Ego Thoughts: They’re Tempting and Harmful

This article is an excerpt from the Shortform book guide to "Ego Is the Enemy" by Ryan Holiday. Shortform has the world's best summaries and analyses of books you should be reading.

Like this article? Sign up for a free trial here .

What are ego thoughts? How can entertaining great thoughts about yourself and your future compromise your chances of making it a reality?

Ego thoughts are tempting to entertain because it feels good to fantasize about receiving a long-awaited reward or a coveted title. But when these thoughts monopolize your time, they prevent you from thinking productively about your goals. 

Keep reading for more about ego thoughts and how they can compromise your chances of achieving success.

What Are Ego Thoughts?

Ego can prompt, leading us to spend more time thinking about what we will do with success than on how we will achieve it. It feels better to entertain ego thoughts about yourself than to think about the doubts you might have about your career path, or about the work you need to do to achieve success.

Ego thoughts can paralyze you in three ways:

  • They shift your focus from your task to your “greatness.” When you’re convinced of your own greatness, you’re more concerned with defending that image than completing your task. For example, the Civil War General George McClellan—widely acknowledged to be possibly the worst general in the Union army—was so inflated with unearned confidence that he spent all his time making grandiose plans and defending his lack of victories to his superiors. He focused on trying to convince the world of his legacy and neglected to actually earn his legacy by winning battles.
  • They stop you from taking actual action out of a fear that your plan must be perfect. When you have an inflated sense of self-importance, you might be reluctant to embark on a course of action that doesn’t live up to the standards you envision for yourself. For example, a recent Harvard grad might find herself unable to decide on a career path, as no path seems to live up to her inflated sense of her own potential. Her hesitation and wavering might cause her to miss out on valuable job opportunities.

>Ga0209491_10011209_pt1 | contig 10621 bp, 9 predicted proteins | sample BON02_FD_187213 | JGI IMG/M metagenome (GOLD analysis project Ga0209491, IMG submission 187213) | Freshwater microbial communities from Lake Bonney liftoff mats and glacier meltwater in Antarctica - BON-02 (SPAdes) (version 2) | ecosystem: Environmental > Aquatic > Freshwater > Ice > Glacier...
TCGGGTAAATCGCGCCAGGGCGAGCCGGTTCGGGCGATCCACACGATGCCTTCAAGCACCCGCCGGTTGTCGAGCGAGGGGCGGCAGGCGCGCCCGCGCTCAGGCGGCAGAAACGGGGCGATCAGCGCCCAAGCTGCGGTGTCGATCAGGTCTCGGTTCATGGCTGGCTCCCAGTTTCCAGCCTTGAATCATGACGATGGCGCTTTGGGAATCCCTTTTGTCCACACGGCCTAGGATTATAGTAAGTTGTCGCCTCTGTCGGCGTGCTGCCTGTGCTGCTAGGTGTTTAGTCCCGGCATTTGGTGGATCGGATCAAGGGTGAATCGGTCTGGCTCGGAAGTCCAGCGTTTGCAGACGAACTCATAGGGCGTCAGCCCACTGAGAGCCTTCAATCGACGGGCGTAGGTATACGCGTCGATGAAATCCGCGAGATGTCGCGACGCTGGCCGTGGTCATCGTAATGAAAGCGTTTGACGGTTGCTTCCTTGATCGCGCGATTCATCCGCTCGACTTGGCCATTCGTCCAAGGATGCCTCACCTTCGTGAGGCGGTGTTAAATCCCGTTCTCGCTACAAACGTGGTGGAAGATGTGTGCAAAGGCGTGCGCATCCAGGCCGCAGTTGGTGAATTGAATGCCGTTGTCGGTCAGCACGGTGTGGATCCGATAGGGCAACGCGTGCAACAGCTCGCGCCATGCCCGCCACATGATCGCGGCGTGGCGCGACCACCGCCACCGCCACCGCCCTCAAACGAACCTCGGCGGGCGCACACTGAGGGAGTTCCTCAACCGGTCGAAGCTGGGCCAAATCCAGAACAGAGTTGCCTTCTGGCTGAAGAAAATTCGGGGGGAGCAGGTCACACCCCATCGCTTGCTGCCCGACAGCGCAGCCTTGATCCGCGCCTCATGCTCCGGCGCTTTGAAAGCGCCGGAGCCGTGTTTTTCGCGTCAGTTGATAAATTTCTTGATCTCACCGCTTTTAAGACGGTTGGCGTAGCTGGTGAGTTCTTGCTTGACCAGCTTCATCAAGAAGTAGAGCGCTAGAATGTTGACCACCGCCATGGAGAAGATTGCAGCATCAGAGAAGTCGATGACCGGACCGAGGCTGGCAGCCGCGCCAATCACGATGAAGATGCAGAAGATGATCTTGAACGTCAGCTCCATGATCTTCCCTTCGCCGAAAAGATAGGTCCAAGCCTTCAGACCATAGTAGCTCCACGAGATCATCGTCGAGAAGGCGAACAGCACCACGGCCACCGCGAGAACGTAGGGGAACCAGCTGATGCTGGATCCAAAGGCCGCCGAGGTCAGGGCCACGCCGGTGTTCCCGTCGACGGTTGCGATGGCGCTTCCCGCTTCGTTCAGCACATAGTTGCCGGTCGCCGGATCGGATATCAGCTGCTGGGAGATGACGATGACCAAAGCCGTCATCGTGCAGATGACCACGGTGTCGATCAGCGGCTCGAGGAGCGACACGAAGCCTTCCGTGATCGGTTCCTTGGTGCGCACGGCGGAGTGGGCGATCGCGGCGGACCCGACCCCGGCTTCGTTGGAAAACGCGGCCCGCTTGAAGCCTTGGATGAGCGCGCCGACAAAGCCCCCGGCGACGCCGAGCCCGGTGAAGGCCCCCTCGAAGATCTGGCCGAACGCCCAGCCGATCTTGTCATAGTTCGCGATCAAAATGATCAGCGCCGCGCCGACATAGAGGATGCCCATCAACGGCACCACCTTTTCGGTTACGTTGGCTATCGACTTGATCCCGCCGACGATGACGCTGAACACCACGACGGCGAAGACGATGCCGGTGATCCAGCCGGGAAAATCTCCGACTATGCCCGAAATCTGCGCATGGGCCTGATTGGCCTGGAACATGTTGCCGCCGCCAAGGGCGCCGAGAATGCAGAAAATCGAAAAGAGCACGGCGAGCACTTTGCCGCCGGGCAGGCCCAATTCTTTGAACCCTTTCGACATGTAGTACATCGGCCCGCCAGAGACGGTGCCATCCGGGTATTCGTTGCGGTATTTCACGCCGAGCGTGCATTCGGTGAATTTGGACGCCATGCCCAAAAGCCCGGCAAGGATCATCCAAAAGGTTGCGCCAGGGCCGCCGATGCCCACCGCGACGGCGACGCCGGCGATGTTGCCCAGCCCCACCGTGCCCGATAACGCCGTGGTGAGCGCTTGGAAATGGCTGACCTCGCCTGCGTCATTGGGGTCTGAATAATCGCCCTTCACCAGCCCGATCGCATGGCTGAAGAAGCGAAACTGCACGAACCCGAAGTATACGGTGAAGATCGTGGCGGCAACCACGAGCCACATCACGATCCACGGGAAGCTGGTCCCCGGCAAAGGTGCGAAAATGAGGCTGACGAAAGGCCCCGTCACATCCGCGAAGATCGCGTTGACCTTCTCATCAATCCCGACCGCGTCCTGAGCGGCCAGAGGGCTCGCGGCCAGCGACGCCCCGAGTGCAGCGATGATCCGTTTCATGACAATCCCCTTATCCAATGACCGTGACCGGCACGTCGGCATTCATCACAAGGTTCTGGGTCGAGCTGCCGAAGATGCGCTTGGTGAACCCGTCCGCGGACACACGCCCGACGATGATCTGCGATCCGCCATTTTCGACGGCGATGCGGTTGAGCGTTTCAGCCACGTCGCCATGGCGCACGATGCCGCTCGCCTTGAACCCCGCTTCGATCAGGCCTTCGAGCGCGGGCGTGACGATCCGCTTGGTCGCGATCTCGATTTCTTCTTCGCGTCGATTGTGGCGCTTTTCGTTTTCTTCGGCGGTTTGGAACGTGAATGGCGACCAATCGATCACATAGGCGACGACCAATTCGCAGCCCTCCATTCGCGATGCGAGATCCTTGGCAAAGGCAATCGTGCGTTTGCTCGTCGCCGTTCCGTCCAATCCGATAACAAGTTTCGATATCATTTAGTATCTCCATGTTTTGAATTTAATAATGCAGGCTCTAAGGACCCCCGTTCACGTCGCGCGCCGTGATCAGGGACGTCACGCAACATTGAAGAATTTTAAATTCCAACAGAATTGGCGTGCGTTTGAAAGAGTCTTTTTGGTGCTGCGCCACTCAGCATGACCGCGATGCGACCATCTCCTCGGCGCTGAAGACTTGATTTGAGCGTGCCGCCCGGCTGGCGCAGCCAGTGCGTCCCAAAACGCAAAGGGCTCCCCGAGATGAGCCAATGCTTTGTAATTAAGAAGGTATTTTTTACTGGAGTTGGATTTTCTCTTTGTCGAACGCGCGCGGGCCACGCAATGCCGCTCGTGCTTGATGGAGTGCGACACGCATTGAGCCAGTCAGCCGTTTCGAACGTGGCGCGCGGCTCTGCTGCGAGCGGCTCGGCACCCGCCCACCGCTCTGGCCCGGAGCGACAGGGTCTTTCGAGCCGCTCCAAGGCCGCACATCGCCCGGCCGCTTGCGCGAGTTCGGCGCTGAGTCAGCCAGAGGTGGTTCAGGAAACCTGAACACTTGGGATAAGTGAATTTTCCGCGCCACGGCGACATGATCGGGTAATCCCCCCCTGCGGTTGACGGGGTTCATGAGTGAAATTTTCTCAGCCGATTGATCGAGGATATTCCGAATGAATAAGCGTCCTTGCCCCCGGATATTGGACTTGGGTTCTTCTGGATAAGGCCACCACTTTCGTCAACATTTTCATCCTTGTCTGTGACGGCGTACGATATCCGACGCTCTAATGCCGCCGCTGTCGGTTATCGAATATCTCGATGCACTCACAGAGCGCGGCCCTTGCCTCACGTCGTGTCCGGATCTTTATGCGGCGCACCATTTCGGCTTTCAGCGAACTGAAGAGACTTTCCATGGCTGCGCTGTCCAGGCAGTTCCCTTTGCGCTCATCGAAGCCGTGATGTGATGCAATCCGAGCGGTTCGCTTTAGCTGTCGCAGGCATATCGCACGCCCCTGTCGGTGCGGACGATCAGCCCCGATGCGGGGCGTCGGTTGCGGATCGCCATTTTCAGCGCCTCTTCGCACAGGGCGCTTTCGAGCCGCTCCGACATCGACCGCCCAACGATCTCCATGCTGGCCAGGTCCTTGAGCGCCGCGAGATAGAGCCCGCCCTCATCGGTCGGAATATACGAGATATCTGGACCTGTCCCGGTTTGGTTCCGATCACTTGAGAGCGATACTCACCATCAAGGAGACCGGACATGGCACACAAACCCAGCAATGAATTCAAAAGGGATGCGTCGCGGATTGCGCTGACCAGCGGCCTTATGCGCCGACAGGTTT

• They erect a barrier between you and reality. Again, General McClellan provides an example: Convinced of his own superiority, he ignored facts (grossly misjudging the size of his enemy’s army) and was consumed by imagined threats (such as nonexistent conspiracies from his allies). His inability to see reality instead of an imagined world in which his greatness saved the day led to resounding defeats by Confederate generals Robert E. Lee and Stonewall Jackson. 

Don’t Be Prideful

Ego leads to pride, and pride interferes with your perception of reality. Pride inflates accomplishments, so that you feel like you’re winning when you’re in fact only temporarily ahead.

Successful people are those who learn to control their pride. For example, industrial tycoon John D. Rockefeller made a habit of reminding himself every night that just because he was off to a good start didn’t mean he was truly successful. He would challenge himself to not lose balance and to not be a fool, lest he lose his head—and then his fortune. 

Ego Thoughts: They’re Tempting and Harmful

———End of Preview———

Like what you just read? Read the rest of the world's best book summary and analysis of Ryan Holiday's "Ego Is the Enemy" at Shortform .

Here's what you'll find in our full Ego Is the Enemy summary :

  • How to resist your emotions so you can keep thinking clearly
  • Why your passion may be preventing you from achieving your goals
  • How to apply the philosophy of Stoicism for success as a leader

Darya Sinusoid

Darya’s love for reading started with fantasy novels (The LOTR trilogy is still her all-time-favorite). Growing up, however, she found herself transitioning to non-fiction, psychological, and self-help books. She has a degree in Psychology and a deep passion for the subject. She likes reading research-informed books that distill the workings of the human brain/mind/consciousness and thinking of ways to apply the insights to her own life. Some of her favorites include Thinking, Fast and Slow, How We Decide, and The Wisdom of the Enneagram.

Leave a Reply

Your email address will not be published.